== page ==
The 3 Ps Parent rule: Preparation, Planning and Put your feet up...

The 3 Ps Parent rule: Preparation, Planning and Put your feet up... Checkmate by mugley

This article was written by Alice Genge, published on 12th May 2010 and has been read 4384 times.

It is completely natural for you to worry about your little ones as they jet off to the other side of the world. With limited communication methods and foreign office guidelines sending you up the wall with panic, you have nightmares of kidnappings and muggings and no way of reaching your baby to keep them safe and sound, as well as keeping you abreast with their new life out there. Or maybe they haven't actually got round to planning anything yet and you're fretting that – horror of horrors - they'll end up living at home for the next year.

Most parents go through the same worries (well, my own mother definitely did!), so we've compiled a simple list of things that you can do to help your child plan their year abroad so that hopefully you will have only the smallest of hiccups to contend with!


The best way for you to help your child with this is to try and take a back seat. They will be bombarded with planning forms and deadlines at university so don't think that they are about to forget to plan their year abroad! However, the choice available to them can be fairly overwhelming, so if you do want to help it is always good to keep an eye on the 'Travel' sections in newspapers or magazines which sometimes have reviews from people who have already done similar placements. Of course, you should also keep an eye out for up to date information on this website!

Important documents

Always make sure that you have photocopies of your child's documents, just in case they get stolen (passport, tickets, visas, travel insurance documents, details of any organisations/universities they are working with, accommodation details). You may also like to note down any emergency contact numbers of the embassies in the country they are visiting.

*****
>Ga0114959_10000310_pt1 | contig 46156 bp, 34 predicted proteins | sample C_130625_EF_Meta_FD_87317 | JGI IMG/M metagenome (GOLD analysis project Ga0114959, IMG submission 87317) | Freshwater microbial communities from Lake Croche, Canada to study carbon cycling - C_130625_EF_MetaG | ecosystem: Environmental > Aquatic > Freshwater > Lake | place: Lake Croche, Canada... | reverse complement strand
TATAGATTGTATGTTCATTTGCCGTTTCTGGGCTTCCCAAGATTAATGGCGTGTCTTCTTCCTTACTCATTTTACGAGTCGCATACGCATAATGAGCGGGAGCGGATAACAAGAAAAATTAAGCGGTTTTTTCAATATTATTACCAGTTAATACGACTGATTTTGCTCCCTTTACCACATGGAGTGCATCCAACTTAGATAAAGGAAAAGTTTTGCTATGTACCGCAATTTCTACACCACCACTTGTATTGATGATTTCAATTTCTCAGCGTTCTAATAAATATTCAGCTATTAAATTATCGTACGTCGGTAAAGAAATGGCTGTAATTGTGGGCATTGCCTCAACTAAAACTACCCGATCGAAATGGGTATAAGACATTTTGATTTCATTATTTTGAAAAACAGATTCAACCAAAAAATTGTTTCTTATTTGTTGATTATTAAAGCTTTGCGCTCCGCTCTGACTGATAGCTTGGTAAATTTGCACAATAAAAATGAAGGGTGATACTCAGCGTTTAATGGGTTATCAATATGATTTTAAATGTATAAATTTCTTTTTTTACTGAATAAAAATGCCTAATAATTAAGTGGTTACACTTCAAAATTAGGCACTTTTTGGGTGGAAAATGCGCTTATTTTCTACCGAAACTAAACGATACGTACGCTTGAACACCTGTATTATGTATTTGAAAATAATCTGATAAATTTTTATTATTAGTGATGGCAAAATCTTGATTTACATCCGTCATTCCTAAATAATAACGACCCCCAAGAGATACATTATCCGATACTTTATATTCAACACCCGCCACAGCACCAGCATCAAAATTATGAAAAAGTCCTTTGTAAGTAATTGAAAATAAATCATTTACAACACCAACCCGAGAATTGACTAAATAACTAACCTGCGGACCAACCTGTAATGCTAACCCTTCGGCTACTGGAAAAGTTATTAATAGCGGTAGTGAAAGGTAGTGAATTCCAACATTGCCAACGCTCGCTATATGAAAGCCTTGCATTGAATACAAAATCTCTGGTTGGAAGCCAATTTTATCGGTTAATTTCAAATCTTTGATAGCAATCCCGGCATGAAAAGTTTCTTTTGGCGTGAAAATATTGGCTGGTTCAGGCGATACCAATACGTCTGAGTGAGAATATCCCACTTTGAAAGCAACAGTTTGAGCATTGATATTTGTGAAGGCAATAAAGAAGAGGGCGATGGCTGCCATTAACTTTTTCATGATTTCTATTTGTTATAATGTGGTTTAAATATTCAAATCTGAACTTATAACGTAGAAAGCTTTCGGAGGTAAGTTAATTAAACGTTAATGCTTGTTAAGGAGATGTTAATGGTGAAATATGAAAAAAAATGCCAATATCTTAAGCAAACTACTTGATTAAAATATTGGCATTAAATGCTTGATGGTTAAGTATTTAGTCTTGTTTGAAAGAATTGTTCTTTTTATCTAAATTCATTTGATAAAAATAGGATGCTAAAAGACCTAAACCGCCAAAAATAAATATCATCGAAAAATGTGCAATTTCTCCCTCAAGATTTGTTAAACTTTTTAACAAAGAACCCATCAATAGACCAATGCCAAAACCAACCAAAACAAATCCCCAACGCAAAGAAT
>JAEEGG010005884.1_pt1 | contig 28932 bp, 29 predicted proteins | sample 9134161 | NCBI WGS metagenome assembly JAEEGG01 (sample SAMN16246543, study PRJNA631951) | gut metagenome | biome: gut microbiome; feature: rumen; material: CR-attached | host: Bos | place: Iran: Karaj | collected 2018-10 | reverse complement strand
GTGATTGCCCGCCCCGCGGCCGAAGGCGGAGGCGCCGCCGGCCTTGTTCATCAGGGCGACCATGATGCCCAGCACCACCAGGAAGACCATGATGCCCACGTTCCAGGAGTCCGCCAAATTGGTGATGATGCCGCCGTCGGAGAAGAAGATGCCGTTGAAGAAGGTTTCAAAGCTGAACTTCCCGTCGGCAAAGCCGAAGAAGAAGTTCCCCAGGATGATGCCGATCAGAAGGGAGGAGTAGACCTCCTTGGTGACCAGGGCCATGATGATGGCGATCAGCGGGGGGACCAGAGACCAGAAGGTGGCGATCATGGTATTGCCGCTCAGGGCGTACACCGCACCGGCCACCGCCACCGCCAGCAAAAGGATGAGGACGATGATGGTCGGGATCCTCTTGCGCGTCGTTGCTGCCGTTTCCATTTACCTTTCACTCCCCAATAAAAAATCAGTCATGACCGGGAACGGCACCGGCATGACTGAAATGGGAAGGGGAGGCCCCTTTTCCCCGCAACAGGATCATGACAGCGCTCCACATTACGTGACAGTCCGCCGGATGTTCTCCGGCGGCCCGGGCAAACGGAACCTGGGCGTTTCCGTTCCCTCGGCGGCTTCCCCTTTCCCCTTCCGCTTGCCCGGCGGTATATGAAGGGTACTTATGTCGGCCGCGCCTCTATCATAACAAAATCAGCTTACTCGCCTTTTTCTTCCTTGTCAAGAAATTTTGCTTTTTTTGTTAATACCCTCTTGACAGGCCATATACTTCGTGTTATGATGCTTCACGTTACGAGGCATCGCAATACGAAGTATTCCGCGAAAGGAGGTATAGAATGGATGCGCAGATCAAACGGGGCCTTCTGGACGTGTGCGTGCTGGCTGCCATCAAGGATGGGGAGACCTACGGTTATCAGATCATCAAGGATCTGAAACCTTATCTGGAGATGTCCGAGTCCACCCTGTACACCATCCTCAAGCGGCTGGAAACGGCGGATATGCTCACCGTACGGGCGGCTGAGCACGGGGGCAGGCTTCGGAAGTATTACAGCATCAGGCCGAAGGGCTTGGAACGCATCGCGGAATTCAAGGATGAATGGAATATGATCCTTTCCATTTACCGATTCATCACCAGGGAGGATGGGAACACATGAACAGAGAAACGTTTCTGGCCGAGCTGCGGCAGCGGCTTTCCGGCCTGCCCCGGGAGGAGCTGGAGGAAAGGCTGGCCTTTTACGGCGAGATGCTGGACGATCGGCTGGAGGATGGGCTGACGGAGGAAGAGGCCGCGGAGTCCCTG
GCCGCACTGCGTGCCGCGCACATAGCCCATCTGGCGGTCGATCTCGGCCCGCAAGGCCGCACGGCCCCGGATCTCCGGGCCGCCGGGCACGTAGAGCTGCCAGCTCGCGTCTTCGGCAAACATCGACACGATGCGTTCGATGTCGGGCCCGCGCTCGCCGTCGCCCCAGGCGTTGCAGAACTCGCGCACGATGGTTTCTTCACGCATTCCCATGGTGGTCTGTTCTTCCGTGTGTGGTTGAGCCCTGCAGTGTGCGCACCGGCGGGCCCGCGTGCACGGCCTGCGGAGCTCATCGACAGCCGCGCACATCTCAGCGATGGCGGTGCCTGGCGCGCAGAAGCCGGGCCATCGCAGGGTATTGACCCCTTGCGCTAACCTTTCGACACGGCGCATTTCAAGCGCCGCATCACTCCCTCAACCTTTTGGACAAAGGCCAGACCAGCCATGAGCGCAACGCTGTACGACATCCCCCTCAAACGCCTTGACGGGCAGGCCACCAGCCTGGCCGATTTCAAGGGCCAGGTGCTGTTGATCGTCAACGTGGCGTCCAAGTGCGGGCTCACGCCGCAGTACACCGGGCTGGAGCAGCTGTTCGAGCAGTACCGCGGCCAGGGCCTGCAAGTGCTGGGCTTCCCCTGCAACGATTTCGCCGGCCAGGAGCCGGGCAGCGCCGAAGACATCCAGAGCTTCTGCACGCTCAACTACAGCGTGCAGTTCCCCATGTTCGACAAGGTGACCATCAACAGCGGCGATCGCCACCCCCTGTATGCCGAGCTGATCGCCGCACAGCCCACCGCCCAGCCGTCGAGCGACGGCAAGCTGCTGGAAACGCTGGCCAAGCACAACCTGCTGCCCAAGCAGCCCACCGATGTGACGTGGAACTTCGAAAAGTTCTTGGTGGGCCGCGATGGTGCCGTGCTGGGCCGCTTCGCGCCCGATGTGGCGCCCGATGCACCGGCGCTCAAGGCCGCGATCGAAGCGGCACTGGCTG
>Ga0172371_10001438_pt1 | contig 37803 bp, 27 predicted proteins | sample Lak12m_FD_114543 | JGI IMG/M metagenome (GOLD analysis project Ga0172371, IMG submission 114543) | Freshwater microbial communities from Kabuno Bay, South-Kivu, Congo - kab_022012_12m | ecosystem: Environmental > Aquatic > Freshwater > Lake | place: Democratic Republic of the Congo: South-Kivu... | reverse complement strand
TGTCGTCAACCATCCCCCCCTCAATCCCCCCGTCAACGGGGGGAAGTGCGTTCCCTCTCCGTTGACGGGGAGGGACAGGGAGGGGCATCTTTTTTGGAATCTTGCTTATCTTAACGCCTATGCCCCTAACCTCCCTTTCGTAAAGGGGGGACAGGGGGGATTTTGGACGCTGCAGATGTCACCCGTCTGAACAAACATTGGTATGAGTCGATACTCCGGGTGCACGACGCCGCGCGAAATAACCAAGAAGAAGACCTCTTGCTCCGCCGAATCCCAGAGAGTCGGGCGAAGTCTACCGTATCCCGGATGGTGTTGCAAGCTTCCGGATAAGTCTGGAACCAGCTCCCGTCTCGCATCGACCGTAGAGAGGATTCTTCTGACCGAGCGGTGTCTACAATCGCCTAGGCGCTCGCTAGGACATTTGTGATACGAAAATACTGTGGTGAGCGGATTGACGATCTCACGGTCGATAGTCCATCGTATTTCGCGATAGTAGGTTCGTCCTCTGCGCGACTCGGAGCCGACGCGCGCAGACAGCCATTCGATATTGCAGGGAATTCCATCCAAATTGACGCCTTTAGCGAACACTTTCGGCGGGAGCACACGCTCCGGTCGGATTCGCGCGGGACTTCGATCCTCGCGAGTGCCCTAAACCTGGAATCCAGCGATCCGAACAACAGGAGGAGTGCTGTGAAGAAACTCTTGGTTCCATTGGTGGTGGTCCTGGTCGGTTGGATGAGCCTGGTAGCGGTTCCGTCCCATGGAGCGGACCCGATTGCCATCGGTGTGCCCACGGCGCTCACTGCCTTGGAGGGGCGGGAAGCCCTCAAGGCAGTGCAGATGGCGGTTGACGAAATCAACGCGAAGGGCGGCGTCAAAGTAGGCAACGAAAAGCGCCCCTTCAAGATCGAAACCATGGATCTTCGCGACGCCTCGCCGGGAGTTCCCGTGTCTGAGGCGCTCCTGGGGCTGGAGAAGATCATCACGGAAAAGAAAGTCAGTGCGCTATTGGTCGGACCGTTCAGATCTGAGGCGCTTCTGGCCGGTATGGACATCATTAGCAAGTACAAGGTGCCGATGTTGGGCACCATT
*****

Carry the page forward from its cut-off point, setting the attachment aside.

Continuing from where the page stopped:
Be aware

Make sure that your child is culturally aware of the country that they are visiting. Most incidents arise through a lack of understanding and are easily avoidable. Good guidebooks are always useful, and check the Foreign Office website regularly for up to date country specific information.

Staying in touch

Don't panic if you don't hear from your child every day; communication methods are often not as widespread as in the UK. Useful tools include Skype, the online messaging and calling service, and Telesavers (telephone service for cheap calls abroad). Niftylist is also worth taking a note of, offering the cheapest deals for international calls from landlines and mobiles.


Your child can find out about any vaccinations or medicines that they might need to take through their GP. Taking multi-vitamin tablets is also an excellent way to avoid any stomach upsets that may arise from new foods on their travels. Check out our shop for suggestions of travel kits and much more!


The best way to make sure that your child is getting on OK is to visit (plus you get a great holiday and an experienced guide to take you to all the best spots!). Obviously, this might not always be possible, but it is generally an excellent way to get peace of mind about their living situation. My parents had watched some documentaries about Russia before I left, and were convinced that I was going to be harassed by the police on a daily basis, forced to pay outlandish bribes at every corner, and eventually kidnapped by the Mafia (they have very vivid imaginations!). When they came out to visit me, they saw for themselves that I was perfectly safe and entirely capable of getting myself around without falling prey to any rogue Mafioso, and could go home happy about my safety.

See our Parent section for more information about the year abroad, hear from our very own Proud Parents, have a look at our Country Profiles, read up on FAQs or ask a question yourself in the ThirdYearAbroad forum!

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